French-British Interior designer and Stylist Anoushka Emson lives in South Africa. We’ve met her between two house remodeling projects and asked her about blue colour combination – or in other words: how to best match the colour blue, in fashion or interior design?
Anything Blue January Edition – What colours go with Blue? A blue colour combination interview with Anoushka Emson (featured: a colour wheel from the House of Colors)
Not only blue is a best-selling colour in the fashion industry, but its various shades are also popular in interior design and home decor.
We know a blue bedroom has soothing effects on the mind and body – a study has shown a slower heart rate and increased sleep times – and why: it turns out that specific cones in the eye are receptive to the blue colour, sending out a positive message to the brain.
So there, it’s science: the bluer the environment around you, the calmer and happier you are.
And it doesn’t need to be all blue – Anoushka explains how to best combine different shades of blue with other colours.
(Anything Blue) Anoushka, what’s the secret? How do interior designers, stylists, brand managers and so on match colours together? Is there a science behind colour combination?
– (Anoushka) There are some tools indeed; for interior design as for fashion styling, I personally refer to Johannes Itten’s colour wheel work.
Itten taught at the Bauhaus School of Art in Germany in the 1920s. He devised the rules of colour theory and identified what we now refer to as “the wheel of colour”, which shows us how colours work in harmony.
Then, Itten segregated them into four seasons, shown here from winter to autumn:
So wait, harmony in colour combinations can be divided into four seasons of mixed colours. Where are the blue shades?
– Everywhere. There are blue shades in each of the four seasons.
Interestingly artists tend to paint in a particular season and are drawn to using particular blues. Picasso and Matisse painted using a winter blue which is very bright, whereas Monet painted using the summer blues which are milky and blended. John Constable painted using the autumn blues which are yellowtail blues like kingfisher or teal, and are blended, whereas David Hockney painted in the spring blues, which are bright blues like aquamarine and turquoise.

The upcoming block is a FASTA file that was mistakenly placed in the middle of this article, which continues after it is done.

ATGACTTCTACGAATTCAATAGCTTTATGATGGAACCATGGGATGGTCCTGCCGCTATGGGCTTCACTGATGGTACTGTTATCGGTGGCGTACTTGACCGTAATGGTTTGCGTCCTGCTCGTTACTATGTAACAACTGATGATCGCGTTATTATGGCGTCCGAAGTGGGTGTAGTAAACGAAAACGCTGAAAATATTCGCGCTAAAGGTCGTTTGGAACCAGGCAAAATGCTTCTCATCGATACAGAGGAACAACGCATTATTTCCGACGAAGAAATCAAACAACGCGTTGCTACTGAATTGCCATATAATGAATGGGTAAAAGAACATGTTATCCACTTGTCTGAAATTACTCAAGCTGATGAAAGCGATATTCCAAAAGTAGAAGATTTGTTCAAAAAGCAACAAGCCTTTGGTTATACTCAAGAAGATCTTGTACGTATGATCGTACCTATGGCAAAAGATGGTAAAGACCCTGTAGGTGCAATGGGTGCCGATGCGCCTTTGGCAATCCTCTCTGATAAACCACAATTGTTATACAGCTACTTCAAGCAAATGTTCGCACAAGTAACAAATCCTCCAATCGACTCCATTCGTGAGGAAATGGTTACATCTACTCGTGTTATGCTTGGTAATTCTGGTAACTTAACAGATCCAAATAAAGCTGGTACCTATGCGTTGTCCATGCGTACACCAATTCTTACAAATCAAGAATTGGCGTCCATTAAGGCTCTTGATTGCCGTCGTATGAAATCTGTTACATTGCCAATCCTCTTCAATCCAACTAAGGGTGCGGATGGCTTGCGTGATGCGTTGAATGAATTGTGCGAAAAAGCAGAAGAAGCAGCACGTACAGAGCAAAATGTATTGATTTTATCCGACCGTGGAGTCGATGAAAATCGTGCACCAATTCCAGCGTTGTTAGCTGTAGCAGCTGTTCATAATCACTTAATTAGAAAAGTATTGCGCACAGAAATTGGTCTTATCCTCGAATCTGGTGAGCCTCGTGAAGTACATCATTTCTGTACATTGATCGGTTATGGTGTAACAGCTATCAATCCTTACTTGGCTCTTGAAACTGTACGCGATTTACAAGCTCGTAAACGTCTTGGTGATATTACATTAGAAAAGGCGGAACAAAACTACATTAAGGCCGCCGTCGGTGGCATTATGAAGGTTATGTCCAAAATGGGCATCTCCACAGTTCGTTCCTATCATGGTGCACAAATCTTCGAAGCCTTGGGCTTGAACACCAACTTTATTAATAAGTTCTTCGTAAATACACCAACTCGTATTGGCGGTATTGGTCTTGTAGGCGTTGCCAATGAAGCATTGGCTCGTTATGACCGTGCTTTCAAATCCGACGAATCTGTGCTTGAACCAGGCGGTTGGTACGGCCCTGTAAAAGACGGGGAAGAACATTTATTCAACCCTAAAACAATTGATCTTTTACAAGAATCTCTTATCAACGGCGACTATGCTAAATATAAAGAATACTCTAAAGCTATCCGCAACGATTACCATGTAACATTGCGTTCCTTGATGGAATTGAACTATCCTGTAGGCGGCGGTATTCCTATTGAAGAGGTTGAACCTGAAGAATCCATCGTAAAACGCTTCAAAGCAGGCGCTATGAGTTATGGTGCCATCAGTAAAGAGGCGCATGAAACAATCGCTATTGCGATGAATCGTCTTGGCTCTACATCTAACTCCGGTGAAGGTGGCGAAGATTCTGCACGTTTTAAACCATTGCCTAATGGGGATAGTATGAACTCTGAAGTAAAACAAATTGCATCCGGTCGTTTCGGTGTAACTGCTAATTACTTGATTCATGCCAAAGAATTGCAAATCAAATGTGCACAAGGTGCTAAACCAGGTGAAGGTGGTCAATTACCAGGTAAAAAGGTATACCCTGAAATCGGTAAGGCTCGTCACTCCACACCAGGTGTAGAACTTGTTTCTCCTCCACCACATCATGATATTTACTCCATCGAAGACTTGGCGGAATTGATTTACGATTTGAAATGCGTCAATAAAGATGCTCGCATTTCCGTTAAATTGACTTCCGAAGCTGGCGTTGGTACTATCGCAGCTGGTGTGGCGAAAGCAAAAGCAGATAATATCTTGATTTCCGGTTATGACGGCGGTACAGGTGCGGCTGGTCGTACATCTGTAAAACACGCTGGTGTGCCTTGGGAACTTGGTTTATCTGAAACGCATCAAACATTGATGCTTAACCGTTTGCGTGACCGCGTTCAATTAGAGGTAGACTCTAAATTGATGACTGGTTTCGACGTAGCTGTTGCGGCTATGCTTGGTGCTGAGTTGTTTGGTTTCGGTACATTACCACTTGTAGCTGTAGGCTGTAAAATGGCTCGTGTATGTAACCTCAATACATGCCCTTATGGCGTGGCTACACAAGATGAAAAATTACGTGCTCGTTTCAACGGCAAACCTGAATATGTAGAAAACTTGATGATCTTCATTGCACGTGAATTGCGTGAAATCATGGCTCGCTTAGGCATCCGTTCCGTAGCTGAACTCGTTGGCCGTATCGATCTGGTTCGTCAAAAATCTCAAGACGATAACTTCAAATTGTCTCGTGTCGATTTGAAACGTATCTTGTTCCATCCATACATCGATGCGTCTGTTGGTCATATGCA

Now let’s take some examples and see how to best match the different shades of blues.
How to match Blue
– This is a winter colour and looks amazing with so many combinations. For a sultry look, I’d be inclined to say go for burgundy or damson, but it can also look very chic with a crisp white.
– This is also a winter colour and works well with light grey or silver, something that contrasts with the vividness of the colour, or a pale ice lemon.
– The only true turquoise sits in the spring palette. I would recommend a shocking pink for a bright impactful look, or a shell pink, or even poppy red can all look divine.
Light or Baby blue
– Light Blues are from the summer palette and therefore look great with more milky colours like lavender or a dusty pink or a primrose yellow.
– I love this colour, it’s so romantic! From the summer palette, again looks great with milky pinks and purples and yellows and jade.
All pictures also on Anything Blue’s Pinterest board about blue colour combinations
– There is a navy in every season, that just varies slightly in tone so I would say pretty much any colour works with navy – possibly with the exception of black, although I personally think you can do navy and black.
So it looks like Itten’s four seasons theory is the ultimate tool to find harmony in colour matching. Does everyone use it?
– To match colours and also to clash them.
For instance, today when brands want to look cheap, they clash colours so they take an orange from autumn and put it with a bright white from winter (Easy Jet). On the other hand, when brands want to look luxurious, they stay in the same colour palette, in the same season, like Harrods – so here the olive green and gold work in harmony, they both belong to the autumn palette. Fascinating!
If you look at BA (British Airways), they use navy, red and white – these are all winter shades and they command authority so they can be taken seriously – if their brand was electric blue and shocking pink, people would struggle to trust the brand as its too playful.
Conclusion, pleasing or not, a colour combination sends a message.
What would be your ideal blue bedroom decor?
– I’d go for batik with old wooden floors and white washed walls. Ralph Lauren nails this look. So beachy and dreamy.
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If I was going to do a blue room for my daughter who is called Aura Blue, it would have to be this one (below)!
Look at all of these soothing blue shades, and I love the idea of sticking paper leaves on the blue trees with little messages for her, telling her how wonderful, unique and special she is.
What’s your favourite blue, or colour combination including a blue shade?
– I love navy – I’m half French, what else can I say…. Fashion wise, it’s classy, it’s sophisticated, it looks great with white, but also with a pale pink cashmere – its so versatile, whats not to love?!
In terms of my favourite colour combination with blue, I conclude it has to be yellow, whether it’s a caramel, a gold or a bright yellow, it just looks sensational.
Navy Blazer Look from danacaseydesign
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Did you like this article? Read our March interview with Anoushka Emson: ‘Which Blue suits You? Find your best blue’
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